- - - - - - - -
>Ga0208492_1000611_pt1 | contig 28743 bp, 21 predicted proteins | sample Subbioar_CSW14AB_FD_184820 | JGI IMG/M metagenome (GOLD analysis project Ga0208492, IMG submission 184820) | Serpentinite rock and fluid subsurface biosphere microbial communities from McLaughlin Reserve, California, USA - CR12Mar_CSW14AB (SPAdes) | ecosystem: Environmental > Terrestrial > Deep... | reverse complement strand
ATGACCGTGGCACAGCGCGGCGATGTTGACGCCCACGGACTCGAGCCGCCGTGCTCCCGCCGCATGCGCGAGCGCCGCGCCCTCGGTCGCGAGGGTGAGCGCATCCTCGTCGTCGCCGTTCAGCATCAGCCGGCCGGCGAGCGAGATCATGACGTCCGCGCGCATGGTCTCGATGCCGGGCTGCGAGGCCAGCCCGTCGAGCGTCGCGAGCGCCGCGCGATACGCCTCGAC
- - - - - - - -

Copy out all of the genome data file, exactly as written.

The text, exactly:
>Ga0208492_1000611_pt1 | contig 28743 bp, 21 predicted proteins | sample Subbioar_CSW14AB_FD_184820 | JGI IMG/M metagenome (GOLD analysis project Ga0208492, IMG submission 184820) | Serpentinite rock and fluid subsurface biosphere microbial communities from McLaughlin Reserve, California, USA - CR12Mar_CSW14AB (SPAdes) | ecosystem: Environmental > Terrestrial > Deep... | reverse complement strand
ATGACCGTGGCACAGCGCGGCGATGTTGACGCCCACGGACTCGAGCCGCCGTGCTCCCGCCGCATGCGCGAGCGCCGCGCCCTCGGTCGCGAGGGTGAGCGCATCCTCGTCGTCGCCGTTCAGCATCAGCCGGCCGGCGAGCGAGATCATGACGTCCGCGCGCATGGTCTCGATGCCGGGCTGCGAGGCCAGCCCGTCGAGCGTCGCGAGCGCCGCGCGATACGCCTCGAC